In -> **$F$5:$G$9** =* the Array Data Table.*

**2** = *Returns the value in the same row from the second column of the table array.*

**TRUE** = *Returns an approximate match.*

This calculates the commission rate of the salesperson named *Cook* and displays the result in cell **D5**.

Drag the formula down using the **Fill Handle** to apply the formula to the rest of the rows.

**Example 4 – Selecting the Candidate with ****the Closest Experience ****Using VLOOKUP**

Excel’s** LOOKUP** function can be useful for finding the right person for a job.

Consider the following table:

Suppose we want to find the employee who has the work experience closest to the required value, *6 *years of work experience in this case.

- Select an empty cell where the employee name will appear and enter the following formula:

`=INDEX($B$5:$B$9,MATCH(MIN(ABS(E5-C5:C9)),ABS(E5-$C$5:$C$9),0))`

The name of the employee who best fits the job is returned.

**Formula Explanation:**

** E5-$C$5:$C$9** -> The required Experience (6 years) minus the Year of Experience of Each Employee.

**Output:** 4.4, -1, 5.1, -4, 0.8

This subtracts the *Years of Experience* of each employee from the *Required Experience* and returns multiple results because it runs through the whole array table, calculates for every member (*Cook, Root, Clark, Jimmy, Alex*), and produces the results for all of them.

** ABS(E5-$C$5:$C$9)** ->

**The ABS function**removes the minus sign (-) from a negative number, making it positive. The

**ABS**function has no effect on 0 (zero) or positive numbers

**Output:** 4.4, 1, 5.1, 4, 0.8

** MIN(ABS(E5-C5:C9))** -> Returns the minimum value from the absolute (ABS) values.

**Output:** 0.8

** MATCH(MIN(ABS(E5-C5:C9)),ABS(E5-$C$5:$C$9),0)** -> Finds the position of the 0.8 (

*first argument in MIN(ABS(E5-C5:C9))*) in the array constant (

*second argument in ABS(E5-$C$5:$C$9)*). In this example, we want the

**MATCH**function to return an exact match, so we set the third argument to 0 (or FALSE).

**Output:** 5

** INDEX($B$5:$B$9,MATCH(MIN(ABS(E5-C5:C9)),ABS(E5-$C$5:$C$9),0))** -> The

**INDEX**function takes two arguments to return a specific value in a one-dimensional range. Here, the range

*$B$5:$B$9*is the first argument, and the result from the calculation in the previous section,

*position 5*, is the second argument. So, we are searching the value located in

*position 5*in the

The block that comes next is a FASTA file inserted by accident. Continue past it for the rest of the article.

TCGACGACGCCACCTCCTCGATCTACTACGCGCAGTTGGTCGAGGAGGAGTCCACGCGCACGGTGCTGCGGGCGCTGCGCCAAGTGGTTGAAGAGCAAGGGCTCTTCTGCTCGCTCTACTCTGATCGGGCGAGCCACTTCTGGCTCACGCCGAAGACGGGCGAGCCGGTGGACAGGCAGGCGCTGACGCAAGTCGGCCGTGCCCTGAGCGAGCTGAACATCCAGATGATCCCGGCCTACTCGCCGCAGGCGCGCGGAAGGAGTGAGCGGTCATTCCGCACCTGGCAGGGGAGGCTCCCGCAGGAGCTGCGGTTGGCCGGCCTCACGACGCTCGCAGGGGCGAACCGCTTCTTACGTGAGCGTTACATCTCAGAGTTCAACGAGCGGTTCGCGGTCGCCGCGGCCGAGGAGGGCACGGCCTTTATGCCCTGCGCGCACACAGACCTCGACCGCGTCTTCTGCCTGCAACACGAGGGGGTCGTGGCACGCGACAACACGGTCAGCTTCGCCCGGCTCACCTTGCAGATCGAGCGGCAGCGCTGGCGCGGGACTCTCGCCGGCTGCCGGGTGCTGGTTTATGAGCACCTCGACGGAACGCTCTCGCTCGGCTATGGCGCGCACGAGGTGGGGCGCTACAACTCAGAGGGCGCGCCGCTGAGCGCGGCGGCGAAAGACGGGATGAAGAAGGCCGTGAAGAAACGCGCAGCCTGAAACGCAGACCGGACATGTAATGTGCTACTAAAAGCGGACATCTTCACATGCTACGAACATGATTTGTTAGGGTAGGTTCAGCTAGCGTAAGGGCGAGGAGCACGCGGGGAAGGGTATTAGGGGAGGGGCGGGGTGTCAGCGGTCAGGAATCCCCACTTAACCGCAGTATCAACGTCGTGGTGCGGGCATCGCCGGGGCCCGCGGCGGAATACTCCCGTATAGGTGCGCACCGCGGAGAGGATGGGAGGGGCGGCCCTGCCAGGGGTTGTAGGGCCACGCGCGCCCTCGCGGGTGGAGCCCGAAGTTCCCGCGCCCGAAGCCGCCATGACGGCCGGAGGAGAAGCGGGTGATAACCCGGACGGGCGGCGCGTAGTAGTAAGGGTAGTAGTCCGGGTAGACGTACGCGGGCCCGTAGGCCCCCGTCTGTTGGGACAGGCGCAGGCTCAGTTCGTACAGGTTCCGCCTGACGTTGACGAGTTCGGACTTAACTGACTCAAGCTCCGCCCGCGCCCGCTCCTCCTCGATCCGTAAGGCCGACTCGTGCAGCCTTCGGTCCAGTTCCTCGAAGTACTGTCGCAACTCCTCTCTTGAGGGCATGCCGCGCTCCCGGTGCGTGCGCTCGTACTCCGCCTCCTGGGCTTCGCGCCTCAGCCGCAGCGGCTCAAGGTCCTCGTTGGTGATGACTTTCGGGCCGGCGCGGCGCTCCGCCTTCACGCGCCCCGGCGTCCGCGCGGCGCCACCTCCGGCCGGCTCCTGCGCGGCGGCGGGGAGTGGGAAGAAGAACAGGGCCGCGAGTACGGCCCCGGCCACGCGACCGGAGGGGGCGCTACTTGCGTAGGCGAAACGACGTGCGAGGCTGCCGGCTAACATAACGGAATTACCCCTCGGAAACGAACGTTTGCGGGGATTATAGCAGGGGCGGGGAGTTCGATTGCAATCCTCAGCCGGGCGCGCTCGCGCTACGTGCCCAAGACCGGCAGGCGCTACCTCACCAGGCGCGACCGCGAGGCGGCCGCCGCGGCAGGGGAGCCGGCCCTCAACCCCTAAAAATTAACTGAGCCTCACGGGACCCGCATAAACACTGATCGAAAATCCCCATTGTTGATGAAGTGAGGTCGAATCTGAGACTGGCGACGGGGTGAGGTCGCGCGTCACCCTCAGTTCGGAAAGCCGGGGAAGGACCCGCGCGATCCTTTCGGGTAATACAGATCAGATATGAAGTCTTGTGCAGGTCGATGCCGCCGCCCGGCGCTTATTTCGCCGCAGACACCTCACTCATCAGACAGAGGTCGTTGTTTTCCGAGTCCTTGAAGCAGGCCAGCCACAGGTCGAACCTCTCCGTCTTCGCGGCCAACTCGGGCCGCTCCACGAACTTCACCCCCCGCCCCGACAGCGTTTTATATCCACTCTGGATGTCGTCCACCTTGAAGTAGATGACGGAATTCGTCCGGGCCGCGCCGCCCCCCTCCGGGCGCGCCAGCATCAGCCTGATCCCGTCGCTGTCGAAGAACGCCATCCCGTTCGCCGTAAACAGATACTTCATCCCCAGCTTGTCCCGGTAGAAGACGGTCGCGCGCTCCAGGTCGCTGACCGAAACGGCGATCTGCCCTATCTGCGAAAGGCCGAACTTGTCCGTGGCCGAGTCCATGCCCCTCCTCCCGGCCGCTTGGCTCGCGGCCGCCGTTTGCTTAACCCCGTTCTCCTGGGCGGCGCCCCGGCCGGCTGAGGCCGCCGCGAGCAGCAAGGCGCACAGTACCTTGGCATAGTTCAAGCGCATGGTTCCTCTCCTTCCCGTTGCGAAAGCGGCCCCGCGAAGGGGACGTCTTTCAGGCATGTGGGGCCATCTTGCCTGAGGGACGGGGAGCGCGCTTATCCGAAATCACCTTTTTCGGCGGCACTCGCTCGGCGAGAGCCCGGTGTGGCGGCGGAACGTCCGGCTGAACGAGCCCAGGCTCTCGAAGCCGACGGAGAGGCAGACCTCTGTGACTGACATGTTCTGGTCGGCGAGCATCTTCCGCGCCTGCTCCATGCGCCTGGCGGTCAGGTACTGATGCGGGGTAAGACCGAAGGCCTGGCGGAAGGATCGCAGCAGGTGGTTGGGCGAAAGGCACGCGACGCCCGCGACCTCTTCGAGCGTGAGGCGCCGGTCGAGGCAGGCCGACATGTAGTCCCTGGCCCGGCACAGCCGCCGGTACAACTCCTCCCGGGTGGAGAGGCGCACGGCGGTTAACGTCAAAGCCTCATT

*$B$5:$B$9*range.

**Example 5 – Finding the Next Event Date Using VLOOKUP**

Suppose, in the following sample data table, we want to know the next upcoming birthday.

We can simply implement an Excel lookup formula to accomplish this.

The formula for the person’s name or the upcoming event’s name is:

`=INDEX($B$5:$B$9,MATCH(F5,$C$5:$C$9,1)+1)`

And the formula for the date of the upcoming event is:

`=INDEX($C$5:$C$9,MATCH(F5,$C$5:$C$9,1)+1)`

**Formula Explanation:**

** MATCH(F5,$C$5:$C$9,1)** -> Finds the position of the lookup value (

*cell F5->Thursday, November 11, 2021*) in the array constant (

*$C$5:$C$9 -> the list of the dates*). In this example, we want the

**MATCH**function to return an approximate match, so we set the third argument to 1 (or TRUE).

**Output:** 4

** INDEX($B$5:$B$9,MATCH(F5,$C$5:$C$9,1)+1)** -> Takes two arguments to return a specific value in a one-dimensional range. Here, the range

*$B$5:$B$9*is first the argument and the result from the calculation in the previous section (

*MATCH(F5,$C$5:$C$9,1)*),

*position 4*, is the second argument. So, we are searching for the value located in

*position 4*in the

*$B$5:$B$9*range.

**Output:** Alex/(The event’s name)

And,

** INDEX($C$5:$C$9,MATCH(F5,$C$5:$C$9,1)+1)** -> Takes two arguments to return a specific value in a one-dimensional range. Here, the range to

*$C$5:$C$9*is the first argument and the result rom the calculation in the previous section (

*MATCH(F5,$C$5:$C$9,1)*),

*position 4*, is the second argument. So, we are searching for the value located in

*position 4*in the

*$C$5:$C$9*range.

**Output:** Tuesday, December 7, 2021

For the upcoming event date, we simply added one to the cell position returned by **the MATCH** **function**, to indicate the next column.

**Read More:** How to Vlookup Partial Match for First 5 Characters in Excel

**Download Practice Workbook**

## Related Articles

- How to Use VLOOKUP to Find Approximate Match for Text in Excel
- How to Perform VLOOKUP with Wildcard in Excel
- Use VLOOKUP to Find Multiple Values with Partial Match in Excel
- Excel VLOOKUP for Partial Match in Table Array

**<< Go Back to VLOOKUP Partial Match | Excel VLOOKUP Function | Excel Functions | Learn Excel**

Need to approximately match addresses on 2 sheets and tell me a job # associated

–sheet 1 has the address (from a trip recorded from fleet software)

–sheet 2 has the job exact address and job # from our CRM

–have a cell to put in the formula to match the addy approximately and find the job # and record it.

Hi Sue,

Hope you are doing well.

You can

approximatelymatchaddresseson2sheetsandfindajobassociated with thataddress.Here, we created a dataset in

Sheet1according to your description.Again, this is

Sheet2containing the exactAddressandJobrecord.Now, to

approximately match addresseson2 sheetsandfindajobassociated with thataddressuse the formula given below inSheet1CellC5.`=VLOOKUP(B5,Sheet2!$B$5:$C$11,1,TRUE)`

Thanks.

Regards,

Arin Islam